The Trump administration pulled back from its threat to ban the viral video-sharing app TikTok in the US, as the dispute winds its way through the court system and a proposed sale hangs in limbo.
For months, the app’s Chinese owner, ByteDance, has faced the prospect of a US ban starting Thursday. But judges have blocked those prohibitions from going into effect. The Commerce Department said on Thursday that it would comply with those court rulings for the time being, even as the government appeals.
The TikTok prohibition “HAS BEEN ENJOINED, and WILL NOT GO INTO EFFECT, pending further legal developments,” the Commerce Department said in a document published in the federal register.
Separately, ByteDance has challenged an order from the Treasury Department to sell TikTok or face unspecified penalties. The US Court of Appeals in Washington on Thursday gave ByteDance and the Trump administration December 14 and December 28 deadlines to file documents in the case.
When it filed the petition Tuesday, TikTok said the government had not responded to its latest efforts to strike a compromise and prevent an enforced sale. It’s not clear if anything has developed since to extend the deadline, but the court order didn’t allude to any new arrangement.
ByteDance had sought US approval for a deal to sell a stake in the app to Oracle and Walmart before the November 12 deadline. But the agreement appears to be in limbo. Before filing its petition in Washington this week, ByteDance requested a 30-day extension from the Committee on Foreign Investment in the US, or Cfius, that is overseen by the Treasury Department, to keep working toward a solution. That request went unanswered, according to court papers.
As of midnight Thursday, the administration hadn’t issued a statement about whether it was granting the extension.
Lawyers for TikTok and officials at the Treasury Department didn’t respond to requests for comment.
President Donald Trump has made the battle over TikTok a central front in his broader efforts to crack down on the influence of China’s technology industry in the US. Trump first ordered a TikTok sale in August, and threatened to ban the app if ByteDance couldn’t reach an agreement with an American company.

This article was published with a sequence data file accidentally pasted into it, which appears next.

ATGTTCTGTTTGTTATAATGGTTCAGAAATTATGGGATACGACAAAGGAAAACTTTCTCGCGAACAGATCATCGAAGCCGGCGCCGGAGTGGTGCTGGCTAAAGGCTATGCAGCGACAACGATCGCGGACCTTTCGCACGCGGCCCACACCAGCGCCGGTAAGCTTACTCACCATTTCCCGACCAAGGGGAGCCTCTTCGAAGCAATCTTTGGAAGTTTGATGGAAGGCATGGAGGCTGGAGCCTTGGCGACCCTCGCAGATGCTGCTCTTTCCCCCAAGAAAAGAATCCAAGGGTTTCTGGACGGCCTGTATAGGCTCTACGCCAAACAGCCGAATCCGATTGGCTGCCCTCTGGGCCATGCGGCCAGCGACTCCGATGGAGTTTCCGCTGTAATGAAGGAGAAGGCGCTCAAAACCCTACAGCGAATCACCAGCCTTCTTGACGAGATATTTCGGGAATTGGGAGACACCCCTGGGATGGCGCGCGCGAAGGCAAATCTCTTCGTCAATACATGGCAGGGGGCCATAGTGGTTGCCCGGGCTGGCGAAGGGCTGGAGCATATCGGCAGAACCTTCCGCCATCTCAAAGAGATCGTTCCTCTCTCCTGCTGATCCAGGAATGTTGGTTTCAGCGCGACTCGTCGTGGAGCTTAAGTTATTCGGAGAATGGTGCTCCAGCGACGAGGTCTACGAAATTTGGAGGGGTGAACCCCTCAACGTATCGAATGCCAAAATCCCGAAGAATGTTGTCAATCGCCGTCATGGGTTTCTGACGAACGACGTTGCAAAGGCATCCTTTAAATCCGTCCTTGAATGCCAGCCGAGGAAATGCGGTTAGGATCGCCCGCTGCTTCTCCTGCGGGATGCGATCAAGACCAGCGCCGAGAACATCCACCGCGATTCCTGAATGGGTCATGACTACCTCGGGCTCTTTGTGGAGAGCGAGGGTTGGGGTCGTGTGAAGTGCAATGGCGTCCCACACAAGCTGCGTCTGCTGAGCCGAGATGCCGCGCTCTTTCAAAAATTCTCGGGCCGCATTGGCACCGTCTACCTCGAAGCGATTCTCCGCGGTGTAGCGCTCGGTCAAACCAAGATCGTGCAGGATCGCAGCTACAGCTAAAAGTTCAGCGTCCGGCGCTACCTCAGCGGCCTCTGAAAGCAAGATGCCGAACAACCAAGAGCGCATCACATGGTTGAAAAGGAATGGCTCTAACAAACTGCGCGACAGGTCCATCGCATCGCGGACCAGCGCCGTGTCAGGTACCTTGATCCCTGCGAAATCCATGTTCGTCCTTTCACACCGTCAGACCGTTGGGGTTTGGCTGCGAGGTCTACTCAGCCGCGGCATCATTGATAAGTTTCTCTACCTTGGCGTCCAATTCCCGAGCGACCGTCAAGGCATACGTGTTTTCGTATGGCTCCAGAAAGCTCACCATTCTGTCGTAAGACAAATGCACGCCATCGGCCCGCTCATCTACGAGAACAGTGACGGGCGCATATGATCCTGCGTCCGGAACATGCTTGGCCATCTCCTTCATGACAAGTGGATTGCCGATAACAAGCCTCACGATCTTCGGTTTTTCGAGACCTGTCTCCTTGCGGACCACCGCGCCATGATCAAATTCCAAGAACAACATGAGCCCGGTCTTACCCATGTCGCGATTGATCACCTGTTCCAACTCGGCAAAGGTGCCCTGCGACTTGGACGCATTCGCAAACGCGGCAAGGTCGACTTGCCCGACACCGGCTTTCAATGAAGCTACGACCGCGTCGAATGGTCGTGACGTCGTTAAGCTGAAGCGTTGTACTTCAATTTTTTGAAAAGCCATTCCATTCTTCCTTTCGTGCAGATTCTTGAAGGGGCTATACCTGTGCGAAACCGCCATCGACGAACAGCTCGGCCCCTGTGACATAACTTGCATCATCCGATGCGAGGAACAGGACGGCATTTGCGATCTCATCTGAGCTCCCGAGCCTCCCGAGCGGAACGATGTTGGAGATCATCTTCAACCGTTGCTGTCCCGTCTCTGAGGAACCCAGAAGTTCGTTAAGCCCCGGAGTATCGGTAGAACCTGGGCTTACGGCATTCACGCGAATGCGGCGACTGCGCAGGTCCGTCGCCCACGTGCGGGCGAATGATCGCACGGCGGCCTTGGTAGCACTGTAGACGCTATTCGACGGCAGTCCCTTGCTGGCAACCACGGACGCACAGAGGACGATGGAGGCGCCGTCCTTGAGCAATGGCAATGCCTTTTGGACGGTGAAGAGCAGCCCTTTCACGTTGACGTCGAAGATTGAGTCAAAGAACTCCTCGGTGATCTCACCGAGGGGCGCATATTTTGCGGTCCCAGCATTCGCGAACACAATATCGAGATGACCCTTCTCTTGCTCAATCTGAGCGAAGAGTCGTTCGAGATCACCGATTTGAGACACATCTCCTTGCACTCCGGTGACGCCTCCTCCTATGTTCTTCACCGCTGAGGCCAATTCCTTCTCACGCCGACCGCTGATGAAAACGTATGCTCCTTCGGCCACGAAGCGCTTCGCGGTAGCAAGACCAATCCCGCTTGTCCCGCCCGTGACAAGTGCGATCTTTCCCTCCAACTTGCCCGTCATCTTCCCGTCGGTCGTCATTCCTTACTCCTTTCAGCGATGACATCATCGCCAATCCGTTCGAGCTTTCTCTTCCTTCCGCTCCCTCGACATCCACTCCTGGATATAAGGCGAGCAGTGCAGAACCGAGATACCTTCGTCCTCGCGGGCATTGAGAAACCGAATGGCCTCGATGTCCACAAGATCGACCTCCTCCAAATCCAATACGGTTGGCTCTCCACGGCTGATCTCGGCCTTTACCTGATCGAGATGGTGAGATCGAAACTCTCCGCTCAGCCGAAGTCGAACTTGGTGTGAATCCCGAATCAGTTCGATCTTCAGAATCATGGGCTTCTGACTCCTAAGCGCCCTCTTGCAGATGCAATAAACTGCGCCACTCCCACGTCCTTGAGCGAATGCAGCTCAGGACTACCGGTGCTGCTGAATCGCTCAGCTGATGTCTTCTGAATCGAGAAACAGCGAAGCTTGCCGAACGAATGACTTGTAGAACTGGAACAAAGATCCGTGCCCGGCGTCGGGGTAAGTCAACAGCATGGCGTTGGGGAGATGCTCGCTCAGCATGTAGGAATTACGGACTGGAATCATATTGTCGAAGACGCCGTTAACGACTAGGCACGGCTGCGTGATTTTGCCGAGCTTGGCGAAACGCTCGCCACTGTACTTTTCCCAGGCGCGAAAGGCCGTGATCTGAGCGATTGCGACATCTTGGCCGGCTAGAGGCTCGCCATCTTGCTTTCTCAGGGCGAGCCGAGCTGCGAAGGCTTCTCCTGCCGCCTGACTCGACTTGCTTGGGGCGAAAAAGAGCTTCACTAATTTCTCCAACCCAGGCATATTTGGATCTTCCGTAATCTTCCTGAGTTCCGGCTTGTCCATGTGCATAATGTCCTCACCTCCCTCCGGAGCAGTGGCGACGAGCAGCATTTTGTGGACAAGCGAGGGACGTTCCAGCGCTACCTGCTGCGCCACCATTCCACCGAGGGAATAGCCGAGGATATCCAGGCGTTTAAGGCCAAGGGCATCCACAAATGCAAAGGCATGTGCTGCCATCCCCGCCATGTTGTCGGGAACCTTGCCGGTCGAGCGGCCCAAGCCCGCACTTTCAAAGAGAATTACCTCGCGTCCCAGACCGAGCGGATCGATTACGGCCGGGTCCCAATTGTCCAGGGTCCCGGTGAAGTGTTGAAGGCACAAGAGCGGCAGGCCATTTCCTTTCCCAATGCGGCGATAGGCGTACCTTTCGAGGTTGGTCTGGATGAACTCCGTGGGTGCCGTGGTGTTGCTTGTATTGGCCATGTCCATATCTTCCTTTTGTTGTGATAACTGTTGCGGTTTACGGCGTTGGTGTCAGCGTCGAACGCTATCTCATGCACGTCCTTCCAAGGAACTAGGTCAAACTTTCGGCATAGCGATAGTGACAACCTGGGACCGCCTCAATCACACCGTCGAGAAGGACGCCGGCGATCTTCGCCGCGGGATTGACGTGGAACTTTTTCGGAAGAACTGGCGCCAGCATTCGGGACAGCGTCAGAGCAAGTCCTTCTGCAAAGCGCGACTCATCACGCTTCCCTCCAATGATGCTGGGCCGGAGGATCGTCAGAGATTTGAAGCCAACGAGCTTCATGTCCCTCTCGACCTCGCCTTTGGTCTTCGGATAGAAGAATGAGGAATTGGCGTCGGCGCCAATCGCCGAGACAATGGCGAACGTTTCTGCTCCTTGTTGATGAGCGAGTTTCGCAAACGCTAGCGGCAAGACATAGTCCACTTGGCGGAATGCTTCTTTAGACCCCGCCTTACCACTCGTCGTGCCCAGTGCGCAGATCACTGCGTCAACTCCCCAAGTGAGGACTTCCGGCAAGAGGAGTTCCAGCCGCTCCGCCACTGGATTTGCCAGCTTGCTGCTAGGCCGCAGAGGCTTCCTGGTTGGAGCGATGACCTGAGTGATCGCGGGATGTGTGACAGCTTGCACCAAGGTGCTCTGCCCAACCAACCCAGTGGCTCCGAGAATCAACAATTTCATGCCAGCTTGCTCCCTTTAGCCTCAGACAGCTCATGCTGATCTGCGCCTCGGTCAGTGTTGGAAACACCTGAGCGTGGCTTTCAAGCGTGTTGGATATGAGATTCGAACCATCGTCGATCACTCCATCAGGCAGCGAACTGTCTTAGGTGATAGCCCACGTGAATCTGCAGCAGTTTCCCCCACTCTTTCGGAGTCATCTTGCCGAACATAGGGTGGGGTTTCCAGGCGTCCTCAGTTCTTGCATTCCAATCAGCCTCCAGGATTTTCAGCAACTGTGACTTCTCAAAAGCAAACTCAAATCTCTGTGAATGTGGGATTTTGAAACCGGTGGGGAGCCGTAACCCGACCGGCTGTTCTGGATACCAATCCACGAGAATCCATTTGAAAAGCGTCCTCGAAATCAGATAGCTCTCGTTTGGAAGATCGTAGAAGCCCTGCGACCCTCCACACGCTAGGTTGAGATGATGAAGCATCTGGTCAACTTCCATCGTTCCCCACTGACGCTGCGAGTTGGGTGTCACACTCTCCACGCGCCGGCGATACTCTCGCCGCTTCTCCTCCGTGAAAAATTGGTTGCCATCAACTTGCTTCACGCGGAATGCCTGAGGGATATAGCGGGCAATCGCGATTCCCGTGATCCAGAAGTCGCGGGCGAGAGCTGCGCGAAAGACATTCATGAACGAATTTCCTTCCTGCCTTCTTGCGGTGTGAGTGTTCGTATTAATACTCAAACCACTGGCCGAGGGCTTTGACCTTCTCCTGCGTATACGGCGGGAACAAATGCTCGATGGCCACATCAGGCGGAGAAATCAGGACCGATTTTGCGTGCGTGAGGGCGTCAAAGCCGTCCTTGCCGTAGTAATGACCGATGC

He hasn’t said anything about TikTok since last week’s presidential election, having focused on trying to discredit the results that show he lost. But on Thursday he issued an executive order prohibiting US investments in Chinese firms determined to be owned or controlled by the country’s military.
In September, a judge in Washington blocked a portion of the ban that would have prevented new downloads of the app. And on October 30, a Pennsylvania judge issued a temporary injunction on rules that would have prevented third-party companies from providing online infrastructure that allows TikTok to function smoothly. The US appealed the Washington ruling in October, and said on Thursday it would appeal the Pennsylvania ruling.
In a filing late Thursday, the Justice Department urged the appeals court in Washington to throw out the injunction blocking the ban on new downloads, saying, at minimum, it’s overly broad.
“The district court failed to defer to the national security determinations of the Executive Branch, and failed to consider the harms that the court’s injunction inflicts on the public,” the government said in the filing.
Oral arguments in the case are scheduled for December 14.
The status of the Cfius process for a sale is less clear. If the government reaches an accord with the company, it could exercise discretion around enforcement timing, said Aimen Mir, a partner at Freshfields Bruckhaus Deringer and a former deputy assistant secretary for investment security at the Treasury, where he ran reviews for Cfius.
“Usually when there is extended silence from Cfius, it suggests there’s no clear consensus within government on what the next step would be, but this has been an atypical case for awhile,” Mr Mir said.
If an extension hasn’t already been granted, Mr Mir said the Justice Department would have to go to court and seek enforcement of the divestiture order. Mr Trump’s executive order from August doesn’t stipulate a clear punishment for failure to divest, but says that “the Attorney General is authorised to take any steps necessary to enforce this order.” The Justice Department declined to comment.
TikTok is one of the most popular apps in the world -- with more than 100 million US users -- and ByteDance’s most important service outside of China. The company and its investors are desperate to finish a deal to avoid a ban in what has been a valuable market for other social media apps, like Facebook’s Instagram and Snap Inc’s Snapchat.
Mr Trump threatened to ban TikTok and order its sale to a US company as a result of national security concerns. The US is worried that the Chinese government could use the app to gain access to the personal data of American citizens.
Cfius, the Treasury Department panel that reviews foreign acquisitions of American businesses, said in a July 30 letter included in ByteDance’s court filing in Washington this week that its security concerns were based on both classified and unclassified information. The letter cited the move by a Chinese affiliate of ByteDance in 2017 to establish a Communist Party Committee in its governance structure, and pointed out that ByteDance also collaborates with public security bureaus across China.